The metal pole at the left will be lifted up and joined to the ridge beam extending from the left of the coop. The nesting boxes will be at the right over the bricks. A ramp will extend down on the left.

With all that measuring and digging, legs of different lengths at 60 degree angles, the proof of the job is whether those cross rails are level.


That’ll do, pig.

More chicken coop footings

One half of the chicken coop’s footings are done, but the other two further down the hill need levelling out. One of them needs quite a bit of digging, due to to the slope down from the house side to the fence side. So with a couple of hours of shovel work, measuring, string, stakes, etc:



The near and far corners are at the original level of the dirt, while the top left had to be built up and the bottom right had to be dug in.

That bit of slope between them will be under the coop; maybe a bit more flattening out there will make a good spot for chicken-related stuff to be stored (tubs for feed and manure, and a broom).

Chicken coop footings

The ground under the chicken coop is all over the place. Four feet means four different levels. A bit of work neatening it up will make it easier to build the coop.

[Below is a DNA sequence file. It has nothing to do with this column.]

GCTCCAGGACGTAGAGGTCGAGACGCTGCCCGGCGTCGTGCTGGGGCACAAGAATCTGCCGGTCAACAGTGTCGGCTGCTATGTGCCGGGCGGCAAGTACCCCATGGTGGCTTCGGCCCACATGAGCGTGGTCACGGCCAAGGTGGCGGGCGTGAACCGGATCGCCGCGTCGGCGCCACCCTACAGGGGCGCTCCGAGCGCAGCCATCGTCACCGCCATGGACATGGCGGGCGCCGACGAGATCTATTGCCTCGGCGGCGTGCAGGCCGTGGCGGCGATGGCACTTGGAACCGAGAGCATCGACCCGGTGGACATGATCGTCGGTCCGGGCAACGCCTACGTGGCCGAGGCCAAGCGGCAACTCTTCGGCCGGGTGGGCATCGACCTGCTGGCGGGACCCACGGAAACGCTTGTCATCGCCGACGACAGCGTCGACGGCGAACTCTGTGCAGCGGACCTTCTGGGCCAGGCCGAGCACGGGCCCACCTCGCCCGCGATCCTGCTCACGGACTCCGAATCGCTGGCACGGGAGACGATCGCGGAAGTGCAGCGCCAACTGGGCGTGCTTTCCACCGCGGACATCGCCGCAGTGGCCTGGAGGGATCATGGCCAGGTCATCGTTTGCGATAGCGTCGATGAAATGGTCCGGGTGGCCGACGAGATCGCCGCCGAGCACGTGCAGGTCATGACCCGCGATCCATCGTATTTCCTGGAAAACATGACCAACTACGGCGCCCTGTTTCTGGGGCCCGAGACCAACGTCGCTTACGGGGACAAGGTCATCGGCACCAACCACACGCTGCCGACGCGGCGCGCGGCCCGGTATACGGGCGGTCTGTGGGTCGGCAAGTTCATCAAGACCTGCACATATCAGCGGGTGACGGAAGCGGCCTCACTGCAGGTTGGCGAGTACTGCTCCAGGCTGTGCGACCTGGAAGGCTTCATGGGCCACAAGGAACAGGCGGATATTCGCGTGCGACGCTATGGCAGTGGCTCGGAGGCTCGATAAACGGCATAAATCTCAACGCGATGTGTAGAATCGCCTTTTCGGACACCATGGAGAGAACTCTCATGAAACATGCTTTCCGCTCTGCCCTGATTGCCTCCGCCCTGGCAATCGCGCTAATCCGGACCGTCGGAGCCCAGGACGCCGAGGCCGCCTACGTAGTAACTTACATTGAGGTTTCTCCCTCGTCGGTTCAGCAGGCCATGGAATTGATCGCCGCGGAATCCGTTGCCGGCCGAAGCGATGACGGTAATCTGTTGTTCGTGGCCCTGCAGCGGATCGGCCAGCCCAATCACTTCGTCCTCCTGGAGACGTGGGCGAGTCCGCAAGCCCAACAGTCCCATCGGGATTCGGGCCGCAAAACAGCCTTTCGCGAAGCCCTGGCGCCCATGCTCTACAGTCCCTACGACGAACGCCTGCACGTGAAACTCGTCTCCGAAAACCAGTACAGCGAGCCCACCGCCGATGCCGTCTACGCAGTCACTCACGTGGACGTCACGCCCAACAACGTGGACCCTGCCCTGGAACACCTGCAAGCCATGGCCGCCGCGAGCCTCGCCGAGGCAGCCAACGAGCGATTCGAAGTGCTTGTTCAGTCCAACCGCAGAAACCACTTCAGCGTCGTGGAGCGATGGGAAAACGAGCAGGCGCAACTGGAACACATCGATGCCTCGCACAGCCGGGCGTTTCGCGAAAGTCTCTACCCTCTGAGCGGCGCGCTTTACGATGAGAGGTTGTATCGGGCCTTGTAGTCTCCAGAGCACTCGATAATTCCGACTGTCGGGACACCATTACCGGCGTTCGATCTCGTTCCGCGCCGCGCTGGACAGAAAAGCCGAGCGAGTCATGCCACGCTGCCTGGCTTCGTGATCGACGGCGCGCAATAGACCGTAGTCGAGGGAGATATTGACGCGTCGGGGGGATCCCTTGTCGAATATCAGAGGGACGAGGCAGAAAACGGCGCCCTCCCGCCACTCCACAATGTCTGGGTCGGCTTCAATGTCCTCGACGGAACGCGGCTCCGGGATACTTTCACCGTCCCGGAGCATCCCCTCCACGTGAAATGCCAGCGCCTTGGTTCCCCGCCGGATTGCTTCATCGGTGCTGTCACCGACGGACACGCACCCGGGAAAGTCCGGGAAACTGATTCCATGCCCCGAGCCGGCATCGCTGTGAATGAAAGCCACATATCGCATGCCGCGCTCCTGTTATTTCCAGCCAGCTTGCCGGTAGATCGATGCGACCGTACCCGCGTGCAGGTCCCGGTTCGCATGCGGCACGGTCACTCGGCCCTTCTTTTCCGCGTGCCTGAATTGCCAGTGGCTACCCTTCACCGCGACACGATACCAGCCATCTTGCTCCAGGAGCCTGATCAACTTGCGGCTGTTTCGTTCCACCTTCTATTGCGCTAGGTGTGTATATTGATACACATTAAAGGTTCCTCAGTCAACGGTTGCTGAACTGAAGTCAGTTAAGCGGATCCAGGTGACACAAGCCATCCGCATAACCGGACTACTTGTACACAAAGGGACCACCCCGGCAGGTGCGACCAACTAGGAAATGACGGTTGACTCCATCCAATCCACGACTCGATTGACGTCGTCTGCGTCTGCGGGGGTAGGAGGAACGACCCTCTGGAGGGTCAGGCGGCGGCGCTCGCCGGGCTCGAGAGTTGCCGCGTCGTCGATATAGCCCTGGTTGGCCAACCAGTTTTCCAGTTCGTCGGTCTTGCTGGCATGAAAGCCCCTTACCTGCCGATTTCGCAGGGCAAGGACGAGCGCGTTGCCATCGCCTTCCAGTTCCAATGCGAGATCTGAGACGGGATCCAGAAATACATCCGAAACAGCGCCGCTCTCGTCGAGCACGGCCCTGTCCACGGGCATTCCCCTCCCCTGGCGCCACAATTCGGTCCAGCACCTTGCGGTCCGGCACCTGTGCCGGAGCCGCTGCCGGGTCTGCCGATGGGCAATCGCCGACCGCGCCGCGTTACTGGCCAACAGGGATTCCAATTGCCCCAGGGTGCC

First we make some uphill-end footings. The far end is a good foot below the near end, and has to be built up with rocks and dirt.


If we put the other truss just 1.5m away from the first one, the other feet will still be 77cm below the uphill set. Looks like we need to do a bit more digging …


Chicken coop frame

We’re trying not to let the chicken coop inertia fall away, so now that the frame for the run is pretty much in place (it needs a door somewhere), we’ll go straight on to the coop.

We do a bit of design work, making a coop that will fit 4 nesting boxes on the uphill end, for easy access to eggs by someone whose armpits are only 80cm off the ground.